Kingston Server Premier DDR5 RDIMMs Launched With Intel Validation

Kingston Digital has launched a new series of Server Premier DDR5 RDIMMs in 64GB, 32GB, and 16GB capacities, which have been validated on Intel Xeon processors.

Kingston Server Premier Series, Memory Modules, PC Hardware & Components, RAM

Tue Jan 24, 2023 - 17:08

Kingston Server Premier DDR5 RDIMMs Launched

Validation on 4th Gen Intel Xeon Scalable Processors

Earlier today, the 64GB, 32GB, and 16GB Server Premier DDR5 4800MT/s were introduced by Kingston Technology Europe Co LLP, a subsidiary of Kingston Technology Company, Inc. The 4th generation Intel Xeon Scalable Processor was used to validate these registered DIMMs, which were formerly codenamed Sapphire Rapids.

Kingston Server Premier DDR5 RDIMMs

Server Premier Memory

Server Premier is the industry-standard memory product from Kingston that is offered in accordance with specifications for usage in white-box servers. It has received platform validation and qualification from top motherboard and system makers. All Kingston server memory solutions go through a rigorous dynamic burn-in process designed to catch early-life failures at the factory and have a locked Bill of Materials to provide a consistent brand and revision of primary components, including DRAM, register, PMIC, SPD hub, thermal sensors, and PCB.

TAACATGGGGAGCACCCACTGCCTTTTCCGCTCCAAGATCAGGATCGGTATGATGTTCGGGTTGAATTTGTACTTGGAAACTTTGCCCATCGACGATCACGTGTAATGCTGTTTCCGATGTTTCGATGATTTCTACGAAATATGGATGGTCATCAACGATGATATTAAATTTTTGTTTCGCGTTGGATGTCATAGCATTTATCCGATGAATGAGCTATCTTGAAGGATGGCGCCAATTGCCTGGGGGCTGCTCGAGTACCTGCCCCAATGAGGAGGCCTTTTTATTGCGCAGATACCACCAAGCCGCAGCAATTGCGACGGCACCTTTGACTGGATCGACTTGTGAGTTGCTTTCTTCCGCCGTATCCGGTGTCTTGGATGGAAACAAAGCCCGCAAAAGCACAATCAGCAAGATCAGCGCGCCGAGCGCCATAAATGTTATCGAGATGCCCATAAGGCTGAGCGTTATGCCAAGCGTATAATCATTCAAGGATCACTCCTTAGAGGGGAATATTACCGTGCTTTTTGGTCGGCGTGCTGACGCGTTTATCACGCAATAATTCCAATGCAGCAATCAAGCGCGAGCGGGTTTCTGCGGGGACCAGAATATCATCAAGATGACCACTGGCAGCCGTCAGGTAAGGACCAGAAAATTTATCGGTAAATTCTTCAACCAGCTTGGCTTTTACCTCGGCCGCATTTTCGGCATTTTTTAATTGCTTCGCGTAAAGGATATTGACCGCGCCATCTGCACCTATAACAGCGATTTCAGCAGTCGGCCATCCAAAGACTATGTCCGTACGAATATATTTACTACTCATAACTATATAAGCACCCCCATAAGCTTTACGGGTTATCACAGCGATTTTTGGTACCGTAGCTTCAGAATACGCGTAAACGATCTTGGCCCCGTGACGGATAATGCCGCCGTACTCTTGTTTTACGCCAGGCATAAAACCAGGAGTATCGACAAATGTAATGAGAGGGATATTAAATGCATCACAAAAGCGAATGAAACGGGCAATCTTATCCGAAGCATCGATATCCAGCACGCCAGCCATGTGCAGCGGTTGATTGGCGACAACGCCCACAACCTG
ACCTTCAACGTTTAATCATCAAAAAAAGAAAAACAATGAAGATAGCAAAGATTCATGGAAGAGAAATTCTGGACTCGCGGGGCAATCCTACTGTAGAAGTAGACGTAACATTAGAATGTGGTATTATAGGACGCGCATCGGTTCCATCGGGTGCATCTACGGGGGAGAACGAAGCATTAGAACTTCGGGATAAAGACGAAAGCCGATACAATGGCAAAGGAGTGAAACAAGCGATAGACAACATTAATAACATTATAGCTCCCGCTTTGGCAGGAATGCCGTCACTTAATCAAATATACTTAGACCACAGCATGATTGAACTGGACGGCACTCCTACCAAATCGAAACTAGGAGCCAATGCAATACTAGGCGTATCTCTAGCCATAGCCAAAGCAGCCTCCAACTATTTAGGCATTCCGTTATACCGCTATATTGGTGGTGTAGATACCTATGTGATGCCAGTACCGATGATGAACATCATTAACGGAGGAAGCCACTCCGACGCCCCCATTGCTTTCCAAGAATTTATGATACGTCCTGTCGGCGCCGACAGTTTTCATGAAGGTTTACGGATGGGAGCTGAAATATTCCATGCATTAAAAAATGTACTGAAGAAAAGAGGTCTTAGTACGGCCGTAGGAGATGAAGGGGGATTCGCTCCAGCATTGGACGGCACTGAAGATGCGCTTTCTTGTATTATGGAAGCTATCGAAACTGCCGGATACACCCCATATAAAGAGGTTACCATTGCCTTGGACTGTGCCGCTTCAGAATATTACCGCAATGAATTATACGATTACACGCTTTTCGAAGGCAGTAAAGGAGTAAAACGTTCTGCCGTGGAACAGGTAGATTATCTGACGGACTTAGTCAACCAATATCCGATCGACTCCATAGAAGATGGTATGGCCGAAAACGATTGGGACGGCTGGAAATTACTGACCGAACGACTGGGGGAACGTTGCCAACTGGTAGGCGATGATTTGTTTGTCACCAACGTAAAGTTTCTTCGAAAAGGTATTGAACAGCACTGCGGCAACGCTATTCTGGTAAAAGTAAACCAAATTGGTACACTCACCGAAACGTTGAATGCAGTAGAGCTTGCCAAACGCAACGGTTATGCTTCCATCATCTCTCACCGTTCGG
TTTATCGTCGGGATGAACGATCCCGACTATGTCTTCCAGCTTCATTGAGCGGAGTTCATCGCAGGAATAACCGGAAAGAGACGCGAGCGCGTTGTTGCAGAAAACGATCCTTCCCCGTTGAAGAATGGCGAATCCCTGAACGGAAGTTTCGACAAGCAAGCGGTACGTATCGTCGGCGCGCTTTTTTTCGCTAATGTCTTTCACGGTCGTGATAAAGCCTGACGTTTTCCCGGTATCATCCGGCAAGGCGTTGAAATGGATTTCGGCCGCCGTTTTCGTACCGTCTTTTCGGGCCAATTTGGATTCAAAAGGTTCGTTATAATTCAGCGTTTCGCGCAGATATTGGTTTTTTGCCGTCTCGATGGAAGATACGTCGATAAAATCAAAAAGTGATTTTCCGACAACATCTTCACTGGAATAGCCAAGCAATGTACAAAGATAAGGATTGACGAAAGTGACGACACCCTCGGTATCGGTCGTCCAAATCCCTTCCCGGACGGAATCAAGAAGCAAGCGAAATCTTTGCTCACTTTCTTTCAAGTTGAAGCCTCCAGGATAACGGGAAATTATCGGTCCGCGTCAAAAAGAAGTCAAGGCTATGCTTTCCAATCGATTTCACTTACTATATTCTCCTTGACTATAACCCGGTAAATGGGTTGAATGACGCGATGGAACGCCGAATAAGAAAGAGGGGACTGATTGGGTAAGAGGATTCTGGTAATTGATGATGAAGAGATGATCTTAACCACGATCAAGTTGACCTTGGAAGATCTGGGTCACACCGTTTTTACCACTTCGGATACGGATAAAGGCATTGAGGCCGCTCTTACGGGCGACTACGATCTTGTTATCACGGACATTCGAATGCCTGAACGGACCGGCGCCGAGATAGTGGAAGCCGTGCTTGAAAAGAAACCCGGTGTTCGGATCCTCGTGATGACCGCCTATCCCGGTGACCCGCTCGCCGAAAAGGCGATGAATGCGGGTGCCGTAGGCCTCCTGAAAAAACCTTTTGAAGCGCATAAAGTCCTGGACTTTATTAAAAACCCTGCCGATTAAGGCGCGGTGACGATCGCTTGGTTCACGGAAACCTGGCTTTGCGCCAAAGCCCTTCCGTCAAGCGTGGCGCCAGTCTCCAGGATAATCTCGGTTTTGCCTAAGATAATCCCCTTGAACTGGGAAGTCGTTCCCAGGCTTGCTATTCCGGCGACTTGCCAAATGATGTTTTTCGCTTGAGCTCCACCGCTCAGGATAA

Features

Locked Bill of Materials (BOM), Part Change Notifications (PCN) – 90 days, 8Q roadmap visibility, server platform validation, leading server motherboard manufacturer qualification and limited lifetime warranty are some of the characteristics of Server Premier. It also provides industry-leading service and support.

Working With Intel

The 4th Generation Intel Xeon Scalable Processors will support next-generation DDR5 server-class memory for the first time and has eight memory channels with a maximum of two DIMMs per channel, or 16 DIMMs per CPU socket. Each DDR5 Registered DIMM has a peak bandwidth of 38.4GB/s @ 4800MT/s, which, when combined in multi-channel setups, yields a significant performance improvement over DDR4-based servers.

This may also extend to other Intel processors in future. On-die ECC (ODECC), doubling the number of banks and burst length, improved refreshes, the addition of a power management circuit (PMIC), more temperature sensors, decision feedback equalisation (DFE), and dual independent 32-bit subchannels are just a few of the advanced features that DDR5 introduces for a more dependable and efficient memory subsystem (40-bit for ECC).